+ The new blacklist: How some drug companies keep out shareholder activists, including such infamous personalities as Bill Ackman, Carl Icahn, and Dan Loeb.
+ President Obama’s nominee to head the Food and Drug Administration has been hailed as an expert on the clinical testing of prescription drugs, but Robert Califf “helped lead a clinical trial that was sharply criticized by FDA reviewers and some outside advisors to the agency,” reports the Project on Government Oversight. The clinical trial of blood thinner Xarelto was biased in favor of the experimental drug, according to an an FDA staff review.
+ If you live in a glass house, don’t expect privacy when you’re looking at porn. A prominent member of a judicial panel in Philadelphia weighing sanctions against a judge over offensive emails was himself a recipient of pornographic messages exchanged among another justice and law enforcement officials, according to documents obtained by The Philadelphia Inquirer.
+ Tucked inside the massive highway bill moving through Congress is a huge benefit for employees at Uber and other private tech companies – the deregulation of trading of private shares, “making it easier for workers to sell their stock to wealthy investors, as long as their employers don’t block the transactions,” reports Bloomberg News.
+ Three prominent conservatives — including a top fundraiser for GOP presidential candidate Marco Rubio — are linked to a “dark money” nonprofit that failed to disclose several million dollars spent on candidate-related TV ads, according to documents released Friday by the Federal Election Commission, reports the Center for Public Integrity.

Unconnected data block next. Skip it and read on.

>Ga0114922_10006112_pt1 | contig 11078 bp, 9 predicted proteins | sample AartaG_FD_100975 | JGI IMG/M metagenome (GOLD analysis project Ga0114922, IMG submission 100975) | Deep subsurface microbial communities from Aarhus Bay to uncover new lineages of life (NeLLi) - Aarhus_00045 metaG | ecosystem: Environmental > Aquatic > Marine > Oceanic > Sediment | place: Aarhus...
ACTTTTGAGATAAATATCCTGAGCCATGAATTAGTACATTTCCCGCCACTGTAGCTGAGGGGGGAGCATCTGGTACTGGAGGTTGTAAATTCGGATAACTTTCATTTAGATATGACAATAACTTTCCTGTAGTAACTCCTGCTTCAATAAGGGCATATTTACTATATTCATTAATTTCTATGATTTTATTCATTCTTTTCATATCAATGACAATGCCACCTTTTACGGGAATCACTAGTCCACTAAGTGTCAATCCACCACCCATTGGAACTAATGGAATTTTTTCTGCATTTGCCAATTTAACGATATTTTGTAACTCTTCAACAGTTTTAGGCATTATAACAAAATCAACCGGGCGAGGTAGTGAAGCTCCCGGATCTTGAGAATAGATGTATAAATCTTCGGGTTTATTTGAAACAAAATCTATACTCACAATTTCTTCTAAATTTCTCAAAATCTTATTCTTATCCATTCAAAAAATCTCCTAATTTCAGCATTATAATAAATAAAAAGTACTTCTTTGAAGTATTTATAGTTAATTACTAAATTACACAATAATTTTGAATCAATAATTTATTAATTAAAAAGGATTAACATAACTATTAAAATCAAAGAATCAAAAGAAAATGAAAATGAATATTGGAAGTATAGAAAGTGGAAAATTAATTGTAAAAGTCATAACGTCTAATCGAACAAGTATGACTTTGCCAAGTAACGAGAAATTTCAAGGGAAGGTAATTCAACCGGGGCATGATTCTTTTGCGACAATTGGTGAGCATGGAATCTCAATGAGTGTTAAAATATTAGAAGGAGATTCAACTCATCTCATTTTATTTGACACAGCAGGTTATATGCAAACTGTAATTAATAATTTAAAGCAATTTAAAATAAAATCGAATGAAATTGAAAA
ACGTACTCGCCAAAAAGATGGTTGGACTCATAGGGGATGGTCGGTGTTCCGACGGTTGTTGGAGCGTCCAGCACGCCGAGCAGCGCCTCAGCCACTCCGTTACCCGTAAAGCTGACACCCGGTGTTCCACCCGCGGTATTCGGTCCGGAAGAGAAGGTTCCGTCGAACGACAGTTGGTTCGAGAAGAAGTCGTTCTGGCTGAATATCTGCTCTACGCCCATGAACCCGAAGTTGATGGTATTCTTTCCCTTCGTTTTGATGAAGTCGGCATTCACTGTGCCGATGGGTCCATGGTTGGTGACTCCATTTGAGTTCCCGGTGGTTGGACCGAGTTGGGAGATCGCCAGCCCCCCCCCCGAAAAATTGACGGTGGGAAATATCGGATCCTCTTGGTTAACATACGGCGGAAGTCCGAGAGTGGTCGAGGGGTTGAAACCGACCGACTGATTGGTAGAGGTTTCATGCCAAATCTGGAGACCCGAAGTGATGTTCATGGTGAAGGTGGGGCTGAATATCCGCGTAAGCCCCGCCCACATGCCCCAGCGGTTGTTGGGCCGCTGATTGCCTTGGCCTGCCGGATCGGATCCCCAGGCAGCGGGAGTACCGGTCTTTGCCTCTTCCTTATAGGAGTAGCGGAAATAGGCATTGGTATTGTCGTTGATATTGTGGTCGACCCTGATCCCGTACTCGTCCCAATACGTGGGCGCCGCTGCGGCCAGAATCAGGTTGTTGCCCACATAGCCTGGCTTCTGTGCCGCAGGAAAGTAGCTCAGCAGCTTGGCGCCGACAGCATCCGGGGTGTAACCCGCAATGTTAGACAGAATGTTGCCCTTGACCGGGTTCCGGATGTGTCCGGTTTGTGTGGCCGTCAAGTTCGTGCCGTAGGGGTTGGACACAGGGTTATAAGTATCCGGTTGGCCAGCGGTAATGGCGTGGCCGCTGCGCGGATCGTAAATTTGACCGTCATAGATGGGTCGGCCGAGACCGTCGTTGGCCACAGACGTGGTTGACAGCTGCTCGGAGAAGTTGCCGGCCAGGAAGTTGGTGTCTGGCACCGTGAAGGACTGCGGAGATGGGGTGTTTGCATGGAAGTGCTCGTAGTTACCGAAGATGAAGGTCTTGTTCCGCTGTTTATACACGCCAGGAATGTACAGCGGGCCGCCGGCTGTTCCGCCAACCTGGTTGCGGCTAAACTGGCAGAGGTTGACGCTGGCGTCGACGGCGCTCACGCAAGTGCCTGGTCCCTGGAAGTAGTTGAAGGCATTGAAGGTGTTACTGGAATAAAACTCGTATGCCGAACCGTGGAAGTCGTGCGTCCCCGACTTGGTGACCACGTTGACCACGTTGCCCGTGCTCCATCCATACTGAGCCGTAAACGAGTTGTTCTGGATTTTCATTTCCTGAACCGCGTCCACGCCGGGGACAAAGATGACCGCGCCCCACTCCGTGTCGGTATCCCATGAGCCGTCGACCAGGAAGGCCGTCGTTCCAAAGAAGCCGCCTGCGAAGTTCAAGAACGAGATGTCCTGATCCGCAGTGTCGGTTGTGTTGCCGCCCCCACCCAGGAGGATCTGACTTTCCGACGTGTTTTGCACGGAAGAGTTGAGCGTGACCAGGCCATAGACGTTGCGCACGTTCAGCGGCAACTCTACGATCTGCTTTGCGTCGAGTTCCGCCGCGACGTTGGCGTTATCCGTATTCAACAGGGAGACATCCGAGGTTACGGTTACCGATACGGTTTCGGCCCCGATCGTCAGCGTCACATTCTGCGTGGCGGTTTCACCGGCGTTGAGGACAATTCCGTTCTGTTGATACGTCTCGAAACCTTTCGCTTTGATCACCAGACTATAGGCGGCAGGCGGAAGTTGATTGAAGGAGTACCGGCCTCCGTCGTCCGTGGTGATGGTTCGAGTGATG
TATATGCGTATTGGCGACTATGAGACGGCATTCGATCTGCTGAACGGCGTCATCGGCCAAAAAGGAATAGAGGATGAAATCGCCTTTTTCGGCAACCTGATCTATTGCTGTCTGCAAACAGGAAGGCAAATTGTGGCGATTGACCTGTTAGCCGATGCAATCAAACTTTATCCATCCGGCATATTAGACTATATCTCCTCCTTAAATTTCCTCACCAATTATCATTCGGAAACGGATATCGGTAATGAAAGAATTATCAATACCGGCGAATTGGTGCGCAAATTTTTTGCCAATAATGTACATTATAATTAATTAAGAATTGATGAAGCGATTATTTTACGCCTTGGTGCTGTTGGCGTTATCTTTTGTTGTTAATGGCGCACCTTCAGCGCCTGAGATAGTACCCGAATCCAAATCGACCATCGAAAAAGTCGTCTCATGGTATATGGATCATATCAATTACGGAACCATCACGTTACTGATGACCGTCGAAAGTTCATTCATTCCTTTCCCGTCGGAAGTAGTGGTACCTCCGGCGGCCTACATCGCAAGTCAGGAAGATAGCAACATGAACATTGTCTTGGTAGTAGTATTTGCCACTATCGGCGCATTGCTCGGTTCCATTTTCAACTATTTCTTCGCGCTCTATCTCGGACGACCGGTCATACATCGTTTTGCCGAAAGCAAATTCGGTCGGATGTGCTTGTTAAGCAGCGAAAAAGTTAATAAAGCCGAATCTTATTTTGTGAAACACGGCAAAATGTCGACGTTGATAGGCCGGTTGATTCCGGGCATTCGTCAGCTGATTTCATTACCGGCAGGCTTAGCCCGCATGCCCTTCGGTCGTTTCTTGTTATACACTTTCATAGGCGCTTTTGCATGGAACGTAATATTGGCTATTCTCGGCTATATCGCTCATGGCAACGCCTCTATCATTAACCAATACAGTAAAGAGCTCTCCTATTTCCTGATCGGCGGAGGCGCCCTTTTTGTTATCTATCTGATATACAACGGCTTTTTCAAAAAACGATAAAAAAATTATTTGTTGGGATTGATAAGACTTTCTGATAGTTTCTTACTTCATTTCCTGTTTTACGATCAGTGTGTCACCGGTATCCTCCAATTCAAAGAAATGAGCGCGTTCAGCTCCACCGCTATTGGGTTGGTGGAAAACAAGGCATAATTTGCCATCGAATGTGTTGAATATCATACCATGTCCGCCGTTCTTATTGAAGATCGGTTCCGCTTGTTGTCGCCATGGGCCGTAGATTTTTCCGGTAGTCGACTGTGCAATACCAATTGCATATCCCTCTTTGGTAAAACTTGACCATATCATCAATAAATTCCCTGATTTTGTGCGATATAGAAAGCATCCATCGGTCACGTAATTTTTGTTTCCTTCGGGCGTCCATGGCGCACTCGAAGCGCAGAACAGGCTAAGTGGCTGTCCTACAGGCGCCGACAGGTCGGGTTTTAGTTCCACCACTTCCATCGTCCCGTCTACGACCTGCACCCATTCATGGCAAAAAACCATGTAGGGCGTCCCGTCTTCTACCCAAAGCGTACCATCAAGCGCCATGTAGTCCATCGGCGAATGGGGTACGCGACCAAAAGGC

+ Great lesson in how to make journalism work for readers: When the University of North Carolina at Chapel Hill released 200,000 pages of emails, memos and other files related to teachers and coaches conspiring to inflate grades and give preferential treatment to student-athletes, the documents were not searchable. But WRAL News staffers uploaded the emails to DocumentCloud and converted the PDFs into searchable text.
+ For at least a decade, the FBI conducted surveillance of School of Americas Watch, an activist group seeking to close the notorious US-backed institution that trains Latin American military officials who have been implicated in massacres of opposition groups.
+ One of ExxonMobil’s massive liquefied natural gas (LNG) project is illegally occupying land owned by the Tuguba tribe in Australia’s Southern Highlands province, says a tribal chief. Simon Ekanda claims that the tribe never gave its permission and that certain processes such as land identification and social mapping were ignored in the rush to complete the job.